In that case officers lawfully present in a hotel lobby detected the odor of burning opium coming from a room. One of the officers knocked and announced his title. Defendant, the sole occupant, opened the door and "acquiescently" admitted the officers, who thereupon arrested her. It was held that since "the Government . . . concedes that the arresting officer did not have probable cause to arrest until he had entered her room and found her to be the sole occupant," and since there were no valid grounds to search the room apart from the arrest, the arrest was not legal. Id. at 16 [68 S.Ct. at 370]. Since when she first came to the door the defendant may
[ 329 Pa. Super. Page 118]
have been one of an indeterminate number of persons within -- rather than the sole occupant or one of a very few persons -- the Government's concession was appropriate.
Here, the time of the robbery and the manner of its execution, the identity of the car, the area where the car was observed, and the suspicious activity of the occupants in the rear of the car, all focused probable cause onto three of the four occupants of the car as the robbery suspects. While it was likely, as the trooper recognized and in his testimony acknowledged, that one innocent man would be detained, in the circumstances that detention, amounting to arrest, was reasonable.
With regard to this conclusion we note that although an initial detention amounting to arrest may be reasonable, continued detention may be unreasonable and therefore illegal. For example, after the arrest the police may uncover or receive additional information showing that they no longer have probable cause to detain the suspect. See, e.g., People v. Quarles, 88 Ill.App.3d 340, 43 Ill.Dec. 497, 410 N.E.2d 497 (1980); Castellano v. State, 585 P.2d 361 (Okla.Crim.App. 1978). Here, the police did receive additional information. However, it confirmed the reasonableness of their belief that appellant had been one of the robbers and, further, undid the probable cause as to the fourth man. See, N.T. 120 (Detective Boland testified that upon arriving at the gas station, "One man struck me as being a positive on my message, my description. This was the man in the blue shirt, who turned out to be Danny Bunch. He looked solid."); N.T. 126 (Detective Boland testified that Bailey, Sims and appellant fit Colon's description of the robbers), N.T. 127-29 (police verified Gordon's alibi and released him).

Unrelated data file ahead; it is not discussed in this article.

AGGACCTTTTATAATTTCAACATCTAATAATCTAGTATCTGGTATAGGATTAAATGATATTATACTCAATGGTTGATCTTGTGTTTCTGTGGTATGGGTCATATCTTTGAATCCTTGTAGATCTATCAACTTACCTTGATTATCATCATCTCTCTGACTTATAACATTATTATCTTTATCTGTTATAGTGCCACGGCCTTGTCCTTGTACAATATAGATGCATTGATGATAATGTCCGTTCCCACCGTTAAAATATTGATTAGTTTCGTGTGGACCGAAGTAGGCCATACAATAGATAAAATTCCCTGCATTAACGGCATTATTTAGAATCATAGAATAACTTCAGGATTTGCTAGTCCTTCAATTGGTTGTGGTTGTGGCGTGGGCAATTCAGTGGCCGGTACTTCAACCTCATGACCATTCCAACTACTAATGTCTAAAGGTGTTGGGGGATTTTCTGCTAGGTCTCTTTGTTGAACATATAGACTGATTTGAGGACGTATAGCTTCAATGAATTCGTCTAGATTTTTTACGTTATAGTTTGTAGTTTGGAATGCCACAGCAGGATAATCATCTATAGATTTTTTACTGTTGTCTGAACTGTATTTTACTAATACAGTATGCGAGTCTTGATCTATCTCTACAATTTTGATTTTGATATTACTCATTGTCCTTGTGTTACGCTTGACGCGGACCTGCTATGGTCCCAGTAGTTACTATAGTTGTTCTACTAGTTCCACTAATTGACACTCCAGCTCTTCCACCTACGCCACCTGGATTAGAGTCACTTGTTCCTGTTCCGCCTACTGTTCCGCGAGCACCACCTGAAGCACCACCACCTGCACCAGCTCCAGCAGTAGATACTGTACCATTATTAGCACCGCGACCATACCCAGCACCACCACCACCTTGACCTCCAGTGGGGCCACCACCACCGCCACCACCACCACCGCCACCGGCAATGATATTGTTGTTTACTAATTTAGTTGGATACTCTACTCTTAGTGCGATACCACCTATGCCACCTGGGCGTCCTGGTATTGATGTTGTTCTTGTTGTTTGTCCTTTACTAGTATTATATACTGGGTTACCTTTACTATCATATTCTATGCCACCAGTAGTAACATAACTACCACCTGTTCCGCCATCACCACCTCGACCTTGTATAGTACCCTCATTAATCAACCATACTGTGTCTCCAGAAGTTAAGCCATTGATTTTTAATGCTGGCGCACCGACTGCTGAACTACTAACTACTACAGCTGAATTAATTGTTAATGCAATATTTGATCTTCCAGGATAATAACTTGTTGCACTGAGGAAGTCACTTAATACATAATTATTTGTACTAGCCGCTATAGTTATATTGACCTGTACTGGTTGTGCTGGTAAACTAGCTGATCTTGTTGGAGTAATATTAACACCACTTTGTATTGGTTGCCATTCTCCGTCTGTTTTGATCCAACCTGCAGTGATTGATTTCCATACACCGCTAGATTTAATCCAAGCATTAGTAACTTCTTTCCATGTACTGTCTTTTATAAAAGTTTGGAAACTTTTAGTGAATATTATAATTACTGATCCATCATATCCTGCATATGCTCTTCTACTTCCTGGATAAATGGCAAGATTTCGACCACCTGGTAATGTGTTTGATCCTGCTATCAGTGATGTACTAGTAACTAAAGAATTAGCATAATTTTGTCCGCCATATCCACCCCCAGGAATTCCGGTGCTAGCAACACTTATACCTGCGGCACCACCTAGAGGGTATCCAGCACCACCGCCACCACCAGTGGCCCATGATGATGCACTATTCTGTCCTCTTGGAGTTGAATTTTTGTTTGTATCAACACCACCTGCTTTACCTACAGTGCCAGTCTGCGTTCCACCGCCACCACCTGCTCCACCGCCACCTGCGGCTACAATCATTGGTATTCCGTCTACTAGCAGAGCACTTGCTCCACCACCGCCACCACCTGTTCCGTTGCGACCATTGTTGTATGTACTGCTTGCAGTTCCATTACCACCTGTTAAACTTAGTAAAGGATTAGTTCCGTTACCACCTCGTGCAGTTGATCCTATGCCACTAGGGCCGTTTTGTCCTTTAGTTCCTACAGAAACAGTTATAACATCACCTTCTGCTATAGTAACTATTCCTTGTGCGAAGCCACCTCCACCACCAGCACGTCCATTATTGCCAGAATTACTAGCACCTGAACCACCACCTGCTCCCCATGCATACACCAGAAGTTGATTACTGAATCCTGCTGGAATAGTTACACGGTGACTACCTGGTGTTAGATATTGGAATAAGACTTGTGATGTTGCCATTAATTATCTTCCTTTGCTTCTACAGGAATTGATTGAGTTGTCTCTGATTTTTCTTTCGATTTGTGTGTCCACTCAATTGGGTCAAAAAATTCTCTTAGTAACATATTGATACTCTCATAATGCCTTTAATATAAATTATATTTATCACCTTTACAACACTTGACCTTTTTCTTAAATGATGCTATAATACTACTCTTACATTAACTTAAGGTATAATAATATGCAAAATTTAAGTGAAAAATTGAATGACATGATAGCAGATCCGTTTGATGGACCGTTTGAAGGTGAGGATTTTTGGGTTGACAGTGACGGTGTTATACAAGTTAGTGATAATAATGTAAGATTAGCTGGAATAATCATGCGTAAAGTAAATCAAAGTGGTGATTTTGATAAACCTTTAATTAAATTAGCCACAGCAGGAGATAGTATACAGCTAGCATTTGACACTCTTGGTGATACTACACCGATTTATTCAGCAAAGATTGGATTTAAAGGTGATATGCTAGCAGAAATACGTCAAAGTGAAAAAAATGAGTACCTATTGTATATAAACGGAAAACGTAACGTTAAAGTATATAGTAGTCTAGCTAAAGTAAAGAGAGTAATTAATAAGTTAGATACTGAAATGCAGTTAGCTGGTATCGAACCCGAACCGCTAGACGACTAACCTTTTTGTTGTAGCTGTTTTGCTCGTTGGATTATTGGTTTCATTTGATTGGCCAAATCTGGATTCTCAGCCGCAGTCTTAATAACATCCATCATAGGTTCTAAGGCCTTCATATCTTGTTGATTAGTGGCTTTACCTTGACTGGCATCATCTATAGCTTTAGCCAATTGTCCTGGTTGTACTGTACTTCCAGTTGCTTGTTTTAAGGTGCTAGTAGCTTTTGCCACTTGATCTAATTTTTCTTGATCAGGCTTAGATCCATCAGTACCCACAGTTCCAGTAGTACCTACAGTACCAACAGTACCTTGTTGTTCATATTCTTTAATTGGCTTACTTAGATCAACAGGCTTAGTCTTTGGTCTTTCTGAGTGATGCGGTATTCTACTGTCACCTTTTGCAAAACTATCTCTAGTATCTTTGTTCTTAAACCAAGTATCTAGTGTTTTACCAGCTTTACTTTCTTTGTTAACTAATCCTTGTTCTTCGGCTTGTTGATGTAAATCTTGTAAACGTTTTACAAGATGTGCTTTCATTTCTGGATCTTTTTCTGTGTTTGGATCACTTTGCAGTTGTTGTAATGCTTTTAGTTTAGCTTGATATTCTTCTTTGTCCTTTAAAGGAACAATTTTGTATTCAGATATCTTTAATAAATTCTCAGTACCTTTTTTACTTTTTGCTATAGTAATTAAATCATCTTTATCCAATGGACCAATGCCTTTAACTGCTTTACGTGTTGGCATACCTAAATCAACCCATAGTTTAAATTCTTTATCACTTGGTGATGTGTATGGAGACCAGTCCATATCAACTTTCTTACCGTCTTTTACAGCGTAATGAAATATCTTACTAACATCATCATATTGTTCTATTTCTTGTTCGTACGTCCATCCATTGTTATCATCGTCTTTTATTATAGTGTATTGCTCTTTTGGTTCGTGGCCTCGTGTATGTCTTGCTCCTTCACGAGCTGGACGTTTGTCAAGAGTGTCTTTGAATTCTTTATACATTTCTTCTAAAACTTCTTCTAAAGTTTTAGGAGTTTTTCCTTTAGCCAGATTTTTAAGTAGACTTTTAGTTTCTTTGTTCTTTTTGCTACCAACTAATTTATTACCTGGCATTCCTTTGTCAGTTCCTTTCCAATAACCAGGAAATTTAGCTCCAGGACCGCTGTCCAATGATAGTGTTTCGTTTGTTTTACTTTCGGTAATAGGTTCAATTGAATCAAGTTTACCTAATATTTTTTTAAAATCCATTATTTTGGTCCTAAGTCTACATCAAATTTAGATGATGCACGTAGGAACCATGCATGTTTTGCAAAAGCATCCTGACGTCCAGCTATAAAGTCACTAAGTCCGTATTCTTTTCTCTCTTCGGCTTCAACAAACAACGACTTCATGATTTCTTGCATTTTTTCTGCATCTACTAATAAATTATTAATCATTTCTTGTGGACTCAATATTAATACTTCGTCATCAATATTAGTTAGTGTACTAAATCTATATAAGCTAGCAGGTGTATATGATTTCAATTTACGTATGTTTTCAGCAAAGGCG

We also note that there will of course be cases in which the facts known to the police will be less narrowly focused than in this case and will therefore give rise only to a reasonable suspicion, justifying temporary detention but
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not detention amounting to an arrest. See, e.g., Commonwealth v. Harper, supra. And in other cases the facts known to the police will be so unfocused as to give rise not even to a reasonable suspicion, so that neither a detention nor an arrest will be justified. See, e.g., Commonwealth v. Fassett, 496 Pa. 529, 437 A.2d 1166 (1981) (sole factors motivating stop were light color of vehicle and race of defendant and his companion; arresting officer noted nothing suspicious about vehicle, manner of operation, or its occupants; radio alert stated three or four black males were being sought but appellant's automobile contained two persons; stop more than nine hours after robbery; location of robbery more than eight miles from stop). In every case, however, the determination of probable cause must turn on the particular facts, and in this case we believe that the facts known to Trooper Flick had a sufficiently narrow focus to give rise to probable cause and to justify the arrest of the four occupants of the car.
The judgment of sentence is affirmed.